As you can see, not one panelist even mentioned the central part of the question pertaining to Melbourne and Sydney housing being a “population Ponzi scheme”, nor whether it is sustainable. Nor did Tony Jones do his usual thing and bring guests back onto the key point of the question.

Hopelessly biased ABC.

By Leith van Onselen

Image icon collapsing-ponzi-scheme.jpg3.18 KB


Always getting ignored........

"What did Tarzan say when he saw the elephants coming with sunglasses on"? He didn't say anything because he didn't recognise them!

Which sums up the attitude of the Australian political parties at all levels, of all persuasions and the mainstream media when it comes to our overpopulation crisis!!

I notice this when a lot of issues are discussed. The political class doesn't have that ability to follow a particular train of thought and enquiry. It's just about moving from talking point to talking point.

Labor are beginning to push NG reform as part of their platform, so they will just use any opportunity to push their platform. The LNP the same. Nothing ever gets fixed because there is no will to even EXAMINE the problem, let alone solve it.

None have decided that attacking the ponzi is part of their brand, so I guess they figure why discuss it?

I really am beginning to think democracy just doesn't work. If the issue isn't one parties have on their program, they'll refuse to discuss it because it doesn't promote their campaign.

This article was published in 2013, but you wonder what has changed. My guess is nothing. It seems obvious that Australia's government institutions are increasingly thumbing their noses at all notion of patriotism, security, fairness and due process.

Non-existent man granted leave to buy $598,000 house
Mar 27, 2013 by Chris Vedelago

Rules governing foreign ownership of Australian real estate have been proved a farce after authorities granted a fictional person leave to buy a $598,000 Melbourne house.

It took less than one business day for the Foreign Investment Review Board to sign off on a pending purchase in Vermont South by “Chodley Wontok”, a non-existent Russian national with a non-existent Australian visa.

“You can imagine my surprise when the email showed up saying I was allowed to buy the property,” said the applicant behind the stunt, who asked for his real name to be withheld. “The system is a joke.”

The stunt has exposed a potentially serious breach in the review board’s online application system, OREN, which was introduced in 2011 and is designed to streamline the process and lower compliance costs for the government.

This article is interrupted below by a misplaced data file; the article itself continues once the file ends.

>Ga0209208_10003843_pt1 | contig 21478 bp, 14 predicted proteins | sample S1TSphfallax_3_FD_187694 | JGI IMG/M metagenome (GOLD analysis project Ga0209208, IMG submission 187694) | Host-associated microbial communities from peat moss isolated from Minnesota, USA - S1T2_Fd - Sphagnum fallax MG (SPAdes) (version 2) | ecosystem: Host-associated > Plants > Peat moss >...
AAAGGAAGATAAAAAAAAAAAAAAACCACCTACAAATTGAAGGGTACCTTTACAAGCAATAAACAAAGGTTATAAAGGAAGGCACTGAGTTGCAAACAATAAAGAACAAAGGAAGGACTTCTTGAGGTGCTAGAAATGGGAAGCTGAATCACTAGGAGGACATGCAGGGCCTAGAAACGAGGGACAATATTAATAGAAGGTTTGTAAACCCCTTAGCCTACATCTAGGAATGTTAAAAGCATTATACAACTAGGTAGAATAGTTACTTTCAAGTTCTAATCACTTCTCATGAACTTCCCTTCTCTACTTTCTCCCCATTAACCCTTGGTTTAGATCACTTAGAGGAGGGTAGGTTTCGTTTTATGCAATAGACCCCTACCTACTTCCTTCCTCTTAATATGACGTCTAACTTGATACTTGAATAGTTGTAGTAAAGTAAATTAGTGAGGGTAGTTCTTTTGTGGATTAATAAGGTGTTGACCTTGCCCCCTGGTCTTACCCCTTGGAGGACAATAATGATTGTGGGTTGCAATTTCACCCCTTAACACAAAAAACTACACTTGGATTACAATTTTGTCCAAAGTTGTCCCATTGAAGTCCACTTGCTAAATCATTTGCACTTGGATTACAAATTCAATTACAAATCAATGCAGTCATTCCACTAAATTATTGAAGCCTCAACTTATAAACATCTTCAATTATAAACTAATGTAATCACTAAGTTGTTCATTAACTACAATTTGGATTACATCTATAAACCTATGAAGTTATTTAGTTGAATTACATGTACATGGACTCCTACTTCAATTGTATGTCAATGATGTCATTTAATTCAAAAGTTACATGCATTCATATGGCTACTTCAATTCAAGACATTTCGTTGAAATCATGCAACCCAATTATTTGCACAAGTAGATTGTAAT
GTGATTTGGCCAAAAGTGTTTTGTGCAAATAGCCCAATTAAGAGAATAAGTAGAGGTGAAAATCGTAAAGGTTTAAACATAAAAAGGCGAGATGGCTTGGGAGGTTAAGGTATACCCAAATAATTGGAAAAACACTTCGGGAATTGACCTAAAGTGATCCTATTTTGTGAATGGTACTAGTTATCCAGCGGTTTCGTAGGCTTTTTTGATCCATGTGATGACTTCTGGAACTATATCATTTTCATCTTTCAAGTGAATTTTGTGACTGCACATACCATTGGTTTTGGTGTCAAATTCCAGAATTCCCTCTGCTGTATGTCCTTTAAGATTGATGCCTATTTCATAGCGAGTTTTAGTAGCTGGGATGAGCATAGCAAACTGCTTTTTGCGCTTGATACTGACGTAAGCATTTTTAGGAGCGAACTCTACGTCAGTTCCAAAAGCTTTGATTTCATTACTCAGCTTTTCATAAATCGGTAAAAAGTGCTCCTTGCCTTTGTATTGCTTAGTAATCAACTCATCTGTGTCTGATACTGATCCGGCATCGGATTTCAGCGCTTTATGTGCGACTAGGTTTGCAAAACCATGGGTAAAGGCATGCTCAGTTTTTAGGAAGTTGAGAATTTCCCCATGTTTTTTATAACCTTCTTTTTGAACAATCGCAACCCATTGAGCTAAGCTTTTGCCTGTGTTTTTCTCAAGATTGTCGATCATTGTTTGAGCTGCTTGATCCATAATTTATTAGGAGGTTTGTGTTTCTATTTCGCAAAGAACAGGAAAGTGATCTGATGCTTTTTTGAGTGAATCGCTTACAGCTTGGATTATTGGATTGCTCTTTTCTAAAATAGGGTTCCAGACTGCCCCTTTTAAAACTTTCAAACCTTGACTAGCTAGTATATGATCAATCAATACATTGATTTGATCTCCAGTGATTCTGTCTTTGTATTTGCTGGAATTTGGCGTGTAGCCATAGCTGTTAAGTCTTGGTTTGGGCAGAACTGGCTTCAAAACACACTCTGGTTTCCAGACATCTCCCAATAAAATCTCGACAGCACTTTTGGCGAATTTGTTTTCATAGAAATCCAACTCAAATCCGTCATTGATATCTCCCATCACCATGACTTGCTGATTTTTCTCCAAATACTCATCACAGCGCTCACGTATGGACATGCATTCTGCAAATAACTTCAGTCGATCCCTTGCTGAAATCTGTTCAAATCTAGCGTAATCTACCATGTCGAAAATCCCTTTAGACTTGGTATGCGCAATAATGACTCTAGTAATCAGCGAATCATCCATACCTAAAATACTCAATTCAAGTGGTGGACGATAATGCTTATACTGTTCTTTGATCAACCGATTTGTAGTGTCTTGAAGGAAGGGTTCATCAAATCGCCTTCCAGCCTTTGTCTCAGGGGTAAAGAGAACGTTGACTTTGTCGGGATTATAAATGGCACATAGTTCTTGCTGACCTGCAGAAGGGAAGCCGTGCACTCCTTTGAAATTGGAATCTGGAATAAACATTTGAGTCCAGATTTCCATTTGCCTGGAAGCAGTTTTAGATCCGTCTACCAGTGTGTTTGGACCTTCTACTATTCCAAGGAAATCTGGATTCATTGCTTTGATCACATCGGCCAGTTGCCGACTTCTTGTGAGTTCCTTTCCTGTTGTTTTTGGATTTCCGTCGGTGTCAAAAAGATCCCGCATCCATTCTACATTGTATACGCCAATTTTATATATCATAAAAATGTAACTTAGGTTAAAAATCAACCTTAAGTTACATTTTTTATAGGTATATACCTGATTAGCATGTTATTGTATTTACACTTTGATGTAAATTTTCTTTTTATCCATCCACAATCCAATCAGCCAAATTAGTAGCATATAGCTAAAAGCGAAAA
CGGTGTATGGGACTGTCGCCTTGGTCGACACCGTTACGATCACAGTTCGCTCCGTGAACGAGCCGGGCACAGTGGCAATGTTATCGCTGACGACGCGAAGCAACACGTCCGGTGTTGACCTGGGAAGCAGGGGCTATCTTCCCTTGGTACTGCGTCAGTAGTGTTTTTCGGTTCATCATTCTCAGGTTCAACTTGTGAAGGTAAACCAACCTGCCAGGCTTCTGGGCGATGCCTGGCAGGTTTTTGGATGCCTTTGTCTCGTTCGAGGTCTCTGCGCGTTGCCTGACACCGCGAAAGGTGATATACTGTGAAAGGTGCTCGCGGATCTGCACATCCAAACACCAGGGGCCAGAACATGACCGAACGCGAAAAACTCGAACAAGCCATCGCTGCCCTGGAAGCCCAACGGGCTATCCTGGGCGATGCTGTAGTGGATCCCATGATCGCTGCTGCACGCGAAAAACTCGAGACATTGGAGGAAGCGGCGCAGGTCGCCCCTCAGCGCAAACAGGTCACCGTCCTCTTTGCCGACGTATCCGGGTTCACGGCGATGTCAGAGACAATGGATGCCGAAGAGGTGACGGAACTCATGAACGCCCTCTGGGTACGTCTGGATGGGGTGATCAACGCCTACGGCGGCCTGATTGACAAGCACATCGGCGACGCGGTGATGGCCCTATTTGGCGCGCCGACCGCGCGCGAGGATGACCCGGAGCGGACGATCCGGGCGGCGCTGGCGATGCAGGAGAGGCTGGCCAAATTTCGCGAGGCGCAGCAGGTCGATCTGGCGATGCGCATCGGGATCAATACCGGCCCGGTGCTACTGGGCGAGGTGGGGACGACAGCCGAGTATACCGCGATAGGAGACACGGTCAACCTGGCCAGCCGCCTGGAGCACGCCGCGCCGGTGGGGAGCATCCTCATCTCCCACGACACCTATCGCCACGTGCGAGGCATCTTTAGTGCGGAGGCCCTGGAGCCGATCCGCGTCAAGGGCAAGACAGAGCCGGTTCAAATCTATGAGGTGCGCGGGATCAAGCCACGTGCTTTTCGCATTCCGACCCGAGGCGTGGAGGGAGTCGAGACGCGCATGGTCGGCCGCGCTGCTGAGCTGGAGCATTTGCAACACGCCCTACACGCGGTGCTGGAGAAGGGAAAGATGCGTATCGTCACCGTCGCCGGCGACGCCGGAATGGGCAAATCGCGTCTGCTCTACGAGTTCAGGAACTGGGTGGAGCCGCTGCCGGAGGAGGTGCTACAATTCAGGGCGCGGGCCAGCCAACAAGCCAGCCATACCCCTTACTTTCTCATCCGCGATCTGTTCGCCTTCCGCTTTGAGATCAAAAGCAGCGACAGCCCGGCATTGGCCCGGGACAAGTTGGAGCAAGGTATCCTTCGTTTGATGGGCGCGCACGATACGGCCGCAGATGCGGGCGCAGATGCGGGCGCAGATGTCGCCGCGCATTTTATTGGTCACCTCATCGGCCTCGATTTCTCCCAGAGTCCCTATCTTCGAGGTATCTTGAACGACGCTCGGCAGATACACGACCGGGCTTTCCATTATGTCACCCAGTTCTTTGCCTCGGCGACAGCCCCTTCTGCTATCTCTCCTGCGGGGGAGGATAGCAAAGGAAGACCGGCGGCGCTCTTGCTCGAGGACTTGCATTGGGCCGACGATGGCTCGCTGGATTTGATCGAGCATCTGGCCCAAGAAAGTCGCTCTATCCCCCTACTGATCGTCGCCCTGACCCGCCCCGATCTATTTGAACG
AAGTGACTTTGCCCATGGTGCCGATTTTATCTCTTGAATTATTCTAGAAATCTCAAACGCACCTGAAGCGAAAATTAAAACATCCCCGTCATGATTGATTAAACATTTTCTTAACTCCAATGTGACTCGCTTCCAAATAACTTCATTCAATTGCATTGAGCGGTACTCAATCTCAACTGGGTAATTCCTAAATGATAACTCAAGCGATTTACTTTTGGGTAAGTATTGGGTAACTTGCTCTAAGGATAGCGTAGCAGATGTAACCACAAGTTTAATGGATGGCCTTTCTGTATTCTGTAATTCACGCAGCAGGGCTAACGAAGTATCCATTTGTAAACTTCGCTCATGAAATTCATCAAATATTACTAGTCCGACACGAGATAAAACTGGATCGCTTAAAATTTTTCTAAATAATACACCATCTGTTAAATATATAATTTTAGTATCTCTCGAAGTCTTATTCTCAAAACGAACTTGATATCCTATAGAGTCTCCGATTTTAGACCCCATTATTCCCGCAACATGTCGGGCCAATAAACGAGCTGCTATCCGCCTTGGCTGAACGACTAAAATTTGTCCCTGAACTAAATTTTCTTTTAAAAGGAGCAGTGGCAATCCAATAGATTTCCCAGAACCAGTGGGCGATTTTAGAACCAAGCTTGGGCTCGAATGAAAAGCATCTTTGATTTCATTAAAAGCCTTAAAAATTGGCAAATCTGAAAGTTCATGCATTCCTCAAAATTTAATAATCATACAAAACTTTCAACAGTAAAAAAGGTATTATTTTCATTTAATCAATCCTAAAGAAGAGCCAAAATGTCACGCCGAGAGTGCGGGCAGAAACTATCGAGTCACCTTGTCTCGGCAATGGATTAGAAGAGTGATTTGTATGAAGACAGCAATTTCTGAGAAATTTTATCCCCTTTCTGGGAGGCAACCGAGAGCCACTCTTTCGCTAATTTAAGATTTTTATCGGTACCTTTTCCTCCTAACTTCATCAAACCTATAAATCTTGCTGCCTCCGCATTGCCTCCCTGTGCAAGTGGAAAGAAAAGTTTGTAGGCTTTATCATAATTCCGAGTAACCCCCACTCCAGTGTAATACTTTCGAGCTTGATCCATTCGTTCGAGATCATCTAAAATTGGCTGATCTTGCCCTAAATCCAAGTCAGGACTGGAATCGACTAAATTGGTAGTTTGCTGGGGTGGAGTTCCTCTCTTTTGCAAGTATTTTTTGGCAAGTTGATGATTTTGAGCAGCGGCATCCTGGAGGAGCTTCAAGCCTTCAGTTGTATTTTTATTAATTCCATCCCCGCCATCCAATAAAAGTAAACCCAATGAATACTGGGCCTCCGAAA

“I used a fake name, fake address [in Russia], fake passport number and just copied the visa subclass I needed directly off [the board’s] website,” the applicant said. “They didn’t check a single detail. It’s an utter sham. It’s a fraud.”

The applicant said he decided to test the system because he had concerns that the property market was being “gamed” to the detriment of young Australian buyers and that the review board was a “regulatory black hole”.

Under rules introduced in April 2010, temporary residents are permitted to buy existing homes in Australia but must receive prior approval from the board and sell the property before their departure. Permanent residents are exempt.

As part of the new regime, the government also announced it would create a national data-matching compliance monitoring program that would cross-reference applications and immigration and land title records in a bid to catch out cheats.

“Frankly, whatever the rules have been in the past we haven’t had a sufficiently tough compliance and checking program to ensure whatever rules we had were actually enforced,” then assistant federal treasurer Nick Sherry said.

“The compliance regime being announced today is very tough. It’s far tougher than Australia has ever had.”

The Chodley Wontok application was submitted: Read more here:

ABC currently has a listener survey running. Consider taking the opportunity to complain about their appalling bias re reporting and 'educating' on population growth. Perhaps ask them to stop promoting commercially invested people like Bernard Salt and the Property Council of Australia or State Ministers to justify population growth as if they were scientific. They need to allow ordinary people to say what they think of the problem and they need to link the on-the-ground effects of population growth to the policy, since people often fail to realise what is driving all the traffic etc.
Go to and look for the yellow “Your Space” box in the right margin.

There are two open questions near the end: "What would you like to hear more of on [whatever stations you've said you listen to]" and the next question asks what you'd like to hear less of.